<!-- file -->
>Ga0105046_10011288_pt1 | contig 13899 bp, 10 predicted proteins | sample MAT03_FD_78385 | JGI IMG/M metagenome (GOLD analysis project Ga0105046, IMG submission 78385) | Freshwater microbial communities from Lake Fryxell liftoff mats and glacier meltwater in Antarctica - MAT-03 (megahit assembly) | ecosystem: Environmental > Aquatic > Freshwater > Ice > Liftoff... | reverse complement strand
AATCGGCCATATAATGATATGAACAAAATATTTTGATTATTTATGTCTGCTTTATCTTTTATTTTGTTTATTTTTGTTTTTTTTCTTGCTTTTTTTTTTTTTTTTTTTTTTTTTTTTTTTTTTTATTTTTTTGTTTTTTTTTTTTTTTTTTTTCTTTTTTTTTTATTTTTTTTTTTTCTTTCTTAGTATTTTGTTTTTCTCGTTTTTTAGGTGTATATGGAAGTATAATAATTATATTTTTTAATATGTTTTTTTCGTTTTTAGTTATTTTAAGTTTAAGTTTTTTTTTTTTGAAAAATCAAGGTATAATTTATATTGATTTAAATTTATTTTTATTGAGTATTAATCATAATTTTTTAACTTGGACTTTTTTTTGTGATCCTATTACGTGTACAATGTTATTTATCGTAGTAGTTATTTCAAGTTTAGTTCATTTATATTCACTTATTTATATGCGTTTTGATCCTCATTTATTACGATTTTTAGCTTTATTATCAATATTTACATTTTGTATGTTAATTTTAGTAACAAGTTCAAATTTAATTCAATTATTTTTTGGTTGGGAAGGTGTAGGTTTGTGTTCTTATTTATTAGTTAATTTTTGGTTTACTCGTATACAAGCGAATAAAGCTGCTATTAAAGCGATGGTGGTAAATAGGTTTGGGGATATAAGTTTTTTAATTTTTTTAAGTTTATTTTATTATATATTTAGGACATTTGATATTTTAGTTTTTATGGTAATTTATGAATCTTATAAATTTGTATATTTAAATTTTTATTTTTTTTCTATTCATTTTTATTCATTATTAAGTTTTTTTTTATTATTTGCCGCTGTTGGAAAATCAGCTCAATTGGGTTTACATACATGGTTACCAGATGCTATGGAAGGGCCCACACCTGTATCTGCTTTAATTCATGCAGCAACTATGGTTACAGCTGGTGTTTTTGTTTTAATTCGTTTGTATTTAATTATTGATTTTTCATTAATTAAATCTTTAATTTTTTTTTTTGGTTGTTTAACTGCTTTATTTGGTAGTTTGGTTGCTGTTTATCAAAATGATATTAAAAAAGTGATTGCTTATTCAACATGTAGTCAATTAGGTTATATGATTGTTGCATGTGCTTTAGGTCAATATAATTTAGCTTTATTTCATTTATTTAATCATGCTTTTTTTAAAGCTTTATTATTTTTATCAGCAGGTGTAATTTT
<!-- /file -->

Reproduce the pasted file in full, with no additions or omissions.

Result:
>Ga0105046_10011288_pt1 | contig 13899 bp, 10 predicted proteins | sample MAT03_FD_78385 | JGI IMG/M metagenome (GOLD analysis project Ga0105046, IMG submission 78385) | Freshwater microbial communities from Lake Fryxell liftoff mats and glacier meltwater in Antarctica - MAT-03 (megahit assembly) | ecosystem: Environmental > Aquatic > Freshwater > Ice > Liftoff... | reverse complement strand
AATCGGCCATATAATGATATGAACAAAATATTTTGATTATTTATGTCTGCTTTATCTTTTATTTTGTTTATTTTTGTTTTTTTTCTTGCTTTTTTTTTTTTTTTTTTTTTTTTTTTTTTTTTTTATTTTTTTGTTTTTTTTTTTTTTTTTTTTCTTTTTTTTTTATTTTTTTTTTTTCTTTCTTAGTATTTTGTTTTTCTCGTTTTTTAGGTGTATATGGAAGTATAATAATTATATTTTTTAATATGTTTTTTTCGTTTTTAGTTATTTTAAGTTTAAGTTTTTTTTTTTTGAAAAATCAAGGTATAATTTATATTGATTTAAATTTATTTTTATTGAGTATTAATCATAATTTTTTAACTTGGACTTTTTTTTGTGATCCTATTACGTGTACAATGTTATTTATCGTAGTAGTTATTTCAAGTTTAGTTCATTTATATTCACTTATTTATATGCGTTTTGATCCTCATTTATTACGATTTTTAGCTTTATTATCAATATTTACATTTTGTATGTTAATTTTAGTAACAAGTTCAAATTTAATTCAATTATTTTTTGGTTGGGAAGGTGTAGGTTTGTGTTCTTATTTATTAGTTAATTTTTGGTTTACTCGTATACAAGCGAATAAAGCTGCTATTAAAGCGATGGTGGTAAATAGGTTTGGGGATATAAGTTTTTTAATTTTTTTAAGTTTATTTTATTATATATTTAGGACATTTGATATTTTAGTTTTTATGGTAATTTATGAATCTTATAAATTTGTATATTTAAATTTTTATTTTTTTTCTATTCATTTTTATTCATTATTAAGTTTTTTTTTATTATTTGCCGCTGTTGGAAAATCAGCTCAATTGGGTTTACATACATGGTTACCAGATGCTATGGAAGGGCCCACACCTGTATCTGCTTTAATTCATGCAGCAACTATGGTTACAGCTGGTGTTTTTGTTTTAATTCGTTTGTATTTAATTATTGATTTTTCATTAATTAAATCTTTAATTTTTTTTTTTGGTTGTTTAACTGCTTTATTTGGTAGTTTGGTTGCTGTTTATCAAAATGATATTAAAAAAGTGATTGCTTATTCAACATGTAGTCAATTAGGTTATATGATTGTTGCATGTGCTTTAGGTCAATATAATTTAGCTTTATTTCATTTATTTAATCATGCTTTTTTTAAAGCTTTATTATTTTTATCAGCAGGTGTAATTTT